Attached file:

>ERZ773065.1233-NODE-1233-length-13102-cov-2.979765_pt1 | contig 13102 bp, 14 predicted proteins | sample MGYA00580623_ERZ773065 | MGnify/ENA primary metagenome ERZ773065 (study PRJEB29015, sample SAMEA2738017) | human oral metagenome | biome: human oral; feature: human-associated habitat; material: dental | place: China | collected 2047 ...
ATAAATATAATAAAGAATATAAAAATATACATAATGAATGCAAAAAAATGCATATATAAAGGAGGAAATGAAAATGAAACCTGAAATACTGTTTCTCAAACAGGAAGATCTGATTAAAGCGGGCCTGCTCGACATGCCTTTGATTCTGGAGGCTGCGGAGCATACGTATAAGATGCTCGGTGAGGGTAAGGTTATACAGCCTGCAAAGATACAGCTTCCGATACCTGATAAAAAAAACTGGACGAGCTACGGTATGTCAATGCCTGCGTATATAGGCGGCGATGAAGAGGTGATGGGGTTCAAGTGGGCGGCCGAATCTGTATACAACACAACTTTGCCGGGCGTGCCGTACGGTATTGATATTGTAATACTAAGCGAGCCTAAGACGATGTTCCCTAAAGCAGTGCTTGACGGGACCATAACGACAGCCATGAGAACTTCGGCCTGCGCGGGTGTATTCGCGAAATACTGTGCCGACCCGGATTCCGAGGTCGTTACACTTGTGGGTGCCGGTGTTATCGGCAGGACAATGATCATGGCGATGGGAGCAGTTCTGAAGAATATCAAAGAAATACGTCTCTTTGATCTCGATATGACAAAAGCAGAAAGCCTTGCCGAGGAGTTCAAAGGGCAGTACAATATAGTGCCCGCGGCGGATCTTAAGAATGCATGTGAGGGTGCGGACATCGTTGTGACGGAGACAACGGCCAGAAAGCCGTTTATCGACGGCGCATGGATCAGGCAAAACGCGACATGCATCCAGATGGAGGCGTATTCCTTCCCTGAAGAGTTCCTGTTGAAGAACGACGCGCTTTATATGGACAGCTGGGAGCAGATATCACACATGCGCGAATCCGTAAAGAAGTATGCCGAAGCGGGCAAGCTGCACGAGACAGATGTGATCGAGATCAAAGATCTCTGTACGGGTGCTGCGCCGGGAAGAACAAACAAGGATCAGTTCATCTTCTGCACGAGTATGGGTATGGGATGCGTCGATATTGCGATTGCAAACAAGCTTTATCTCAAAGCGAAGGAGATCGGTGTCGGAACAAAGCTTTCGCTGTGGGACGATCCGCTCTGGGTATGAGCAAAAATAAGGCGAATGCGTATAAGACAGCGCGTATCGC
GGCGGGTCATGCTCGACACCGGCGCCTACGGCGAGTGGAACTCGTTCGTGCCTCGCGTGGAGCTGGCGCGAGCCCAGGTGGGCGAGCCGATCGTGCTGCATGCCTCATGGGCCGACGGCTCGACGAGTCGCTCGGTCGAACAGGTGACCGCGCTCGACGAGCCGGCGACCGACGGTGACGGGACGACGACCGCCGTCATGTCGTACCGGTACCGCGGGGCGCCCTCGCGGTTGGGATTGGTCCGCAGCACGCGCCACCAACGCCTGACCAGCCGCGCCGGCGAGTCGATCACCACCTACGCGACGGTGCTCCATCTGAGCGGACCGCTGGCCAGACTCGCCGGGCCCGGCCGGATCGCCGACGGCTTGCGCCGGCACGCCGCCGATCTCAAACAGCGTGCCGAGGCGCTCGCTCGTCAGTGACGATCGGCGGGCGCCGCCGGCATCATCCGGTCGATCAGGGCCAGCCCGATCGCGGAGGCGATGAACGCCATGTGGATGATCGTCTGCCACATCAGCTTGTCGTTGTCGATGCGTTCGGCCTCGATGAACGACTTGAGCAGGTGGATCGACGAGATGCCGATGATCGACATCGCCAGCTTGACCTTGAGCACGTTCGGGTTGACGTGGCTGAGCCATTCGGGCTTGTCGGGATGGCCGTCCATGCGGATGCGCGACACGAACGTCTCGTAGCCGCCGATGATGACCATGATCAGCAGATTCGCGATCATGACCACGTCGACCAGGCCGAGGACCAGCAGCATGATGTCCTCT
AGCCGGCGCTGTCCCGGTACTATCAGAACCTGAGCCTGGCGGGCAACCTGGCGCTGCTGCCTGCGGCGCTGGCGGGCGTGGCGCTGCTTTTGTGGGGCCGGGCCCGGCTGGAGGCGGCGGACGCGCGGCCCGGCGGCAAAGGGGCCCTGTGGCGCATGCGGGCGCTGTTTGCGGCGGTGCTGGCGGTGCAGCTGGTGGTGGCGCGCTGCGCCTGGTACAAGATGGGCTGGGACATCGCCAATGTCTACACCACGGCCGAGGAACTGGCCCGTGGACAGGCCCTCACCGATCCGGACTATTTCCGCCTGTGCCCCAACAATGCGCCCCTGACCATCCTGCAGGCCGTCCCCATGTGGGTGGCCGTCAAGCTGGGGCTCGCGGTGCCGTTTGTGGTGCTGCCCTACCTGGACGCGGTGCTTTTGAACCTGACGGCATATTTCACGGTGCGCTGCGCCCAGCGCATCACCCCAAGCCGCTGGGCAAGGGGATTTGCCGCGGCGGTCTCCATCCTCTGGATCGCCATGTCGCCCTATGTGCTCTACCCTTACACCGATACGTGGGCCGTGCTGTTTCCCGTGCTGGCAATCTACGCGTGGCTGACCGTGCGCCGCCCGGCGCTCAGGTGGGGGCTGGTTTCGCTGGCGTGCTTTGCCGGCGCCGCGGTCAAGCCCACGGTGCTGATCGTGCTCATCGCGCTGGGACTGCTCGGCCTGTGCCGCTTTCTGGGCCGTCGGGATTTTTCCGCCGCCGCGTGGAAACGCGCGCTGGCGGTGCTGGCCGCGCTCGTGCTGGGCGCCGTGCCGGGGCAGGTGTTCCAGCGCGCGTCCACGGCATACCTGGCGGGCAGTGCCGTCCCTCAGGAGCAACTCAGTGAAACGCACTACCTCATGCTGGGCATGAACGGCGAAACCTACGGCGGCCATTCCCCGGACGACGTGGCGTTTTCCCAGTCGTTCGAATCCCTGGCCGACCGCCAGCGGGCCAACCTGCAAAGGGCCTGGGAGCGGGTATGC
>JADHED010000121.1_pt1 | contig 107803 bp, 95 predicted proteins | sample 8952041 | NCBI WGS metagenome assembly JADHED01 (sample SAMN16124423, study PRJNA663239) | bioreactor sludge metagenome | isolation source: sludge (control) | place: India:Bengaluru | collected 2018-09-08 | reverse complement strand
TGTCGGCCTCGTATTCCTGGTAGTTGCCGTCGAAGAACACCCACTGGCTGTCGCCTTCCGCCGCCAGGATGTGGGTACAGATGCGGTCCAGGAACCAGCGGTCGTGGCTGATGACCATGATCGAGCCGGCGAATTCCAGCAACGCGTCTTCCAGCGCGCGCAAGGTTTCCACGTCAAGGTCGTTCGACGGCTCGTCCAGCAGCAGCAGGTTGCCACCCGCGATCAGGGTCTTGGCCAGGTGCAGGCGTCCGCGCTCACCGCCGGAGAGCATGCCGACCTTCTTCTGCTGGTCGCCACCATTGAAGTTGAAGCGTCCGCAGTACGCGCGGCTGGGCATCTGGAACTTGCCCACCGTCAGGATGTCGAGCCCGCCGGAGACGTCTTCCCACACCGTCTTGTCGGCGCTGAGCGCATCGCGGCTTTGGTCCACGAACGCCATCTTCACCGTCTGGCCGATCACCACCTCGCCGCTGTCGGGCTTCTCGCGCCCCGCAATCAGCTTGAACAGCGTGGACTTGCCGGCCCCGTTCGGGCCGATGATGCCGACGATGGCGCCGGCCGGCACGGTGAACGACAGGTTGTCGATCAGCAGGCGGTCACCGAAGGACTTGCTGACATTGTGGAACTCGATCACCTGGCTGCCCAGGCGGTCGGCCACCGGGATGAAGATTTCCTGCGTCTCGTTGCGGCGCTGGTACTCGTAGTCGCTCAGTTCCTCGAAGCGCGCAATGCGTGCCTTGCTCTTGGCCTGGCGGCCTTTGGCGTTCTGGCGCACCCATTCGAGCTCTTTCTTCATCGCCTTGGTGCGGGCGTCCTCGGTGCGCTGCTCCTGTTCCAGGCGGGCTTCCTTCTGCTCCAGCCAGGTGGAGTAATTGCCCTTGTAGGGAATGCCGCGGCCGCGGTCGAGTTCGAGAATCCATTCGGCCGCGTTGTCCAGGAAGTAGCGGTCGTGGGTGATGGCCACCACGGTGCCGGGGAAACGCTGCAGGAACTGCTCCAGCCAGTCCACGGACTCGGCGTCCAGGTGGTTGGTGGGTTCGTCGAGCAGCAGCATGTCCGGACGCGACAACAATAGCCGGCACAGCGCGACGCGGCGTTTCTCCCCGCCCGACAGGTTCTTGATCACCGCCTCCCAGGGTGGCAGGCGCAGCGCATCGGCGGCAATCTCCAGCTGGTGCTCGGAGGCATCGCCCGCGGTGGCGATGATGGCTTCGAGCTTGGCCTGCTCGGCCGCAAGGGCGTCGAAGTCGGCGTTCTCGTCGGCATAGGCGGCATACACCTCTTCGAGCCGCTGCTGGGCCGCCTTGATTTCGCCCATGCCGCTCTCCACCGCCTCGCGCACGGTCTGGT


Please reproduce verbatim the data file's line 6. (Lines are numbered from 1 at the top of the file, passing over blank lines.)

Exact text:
TGTCGGCCTCGTATTCCTGGTAGTTGCCGTCGAAGAACACCCACTGGCTGTCGCCTTCCGCCGCCAGGATGTGGGTACAGATGCGGTCCAGGAACCAGCGGTCGTGGCTGATGACCATGATCGAGCCGGCGAATTCCAGCAACGCGTCTTCCAGCGCGCGCAAGGTTTCCACGTCAAGGTCGTTCGACGGCTCGTCCAGCAGCAGCAGGTTGCCACCCGCGATCAGGGTCTTGGCCAGGTGCAGGCGTCCGCGCTCACCGCCGGAGAGCATGCCGACCTTCTTCTGCTGGTCGCCACCATTGAAGTTGAAGCGTCCGCAGTACGCGCGGCTGGGCATCTGGAACTTGCCCACCGTCAGGATGTCGAGCCCGCCGGAGACGTCTTCCCACACCGTCTTGTCGGCGCTGAGCGCATCGCGGCTTTGGTCCACGAACGCCATCTTCACCGTCTGGCCGATCACCACCTCGCCGCTGTCGGGCTTCTCGCGCCCCGCAATCAGCTTGAACAGCGTGGACTTGCCGGCCCCGTTCGGGCCGATGATGCCGACGATGGCGCCGGCCGGCACGGTGAACGACAGGTTGTCGATCAGCAGGCGGTCACCGAAGGACTTGCTGACATTGTGGAACTCGATCACCTGGCTGCCCAGGCGGTCGGCCACCGGGATGAAGATTTCCTGCGTCTCGTTGCGGCGCTGGTACTCGTAGTCGCTCAGTTCCTCGAAGCGCGCAATGCGTGCCTTGCTCTTGGCCTGGCGGCCTTTGGCGTTCTGGCGCACCCATTCGAGCTCTTTCTTCATCGCCTTGGTGCGGGCGTCCTCGGTGCGCTGCTCCTGTTCCAGGCGGGCTTCCTTCTGCTCCAGCCAGGTGGAGTAATTGCCCTTGTAGGGAATGCCGCGGCCGCGGTCGAGTTCGAGAATCCATTCGGCCGCGTTGTCCAGGAAGTAGCGGTCGTGGGTGATGGCCACCACGGTGCCGGGGAAACGCTGCAGGAACTGCTCCAGCCAGTCCACGGACTCGGCGTCCAGGTGGTTGGTGGGTTCGTCGAGCAGCAGCATGTCCGGACGCGACAACAATAGCCGGCACAGCGCGACGCGGCGTTTCTCCCCGCCCGACAGGTTCTTGATCACCGCCTCCCAGGGTGGCAGGCGCAGCGCATCGGCGGCAATCTCCAGCTGGTGCTCGGAGGCATCGCCCGCGGTGGCGATGATGGCTTCGAGCTTGGCCTGCTCGGCCGCAAGGGCGTCGAAGTCGGCGTTCTCGTCGGCATAGGCGGCATACACCTCTTCGAGCCGCTGCTGGGCCGCCTTGATTTCGCCCATGCCGCTCTCCACCGCCTCGCGCACGGTCTGGT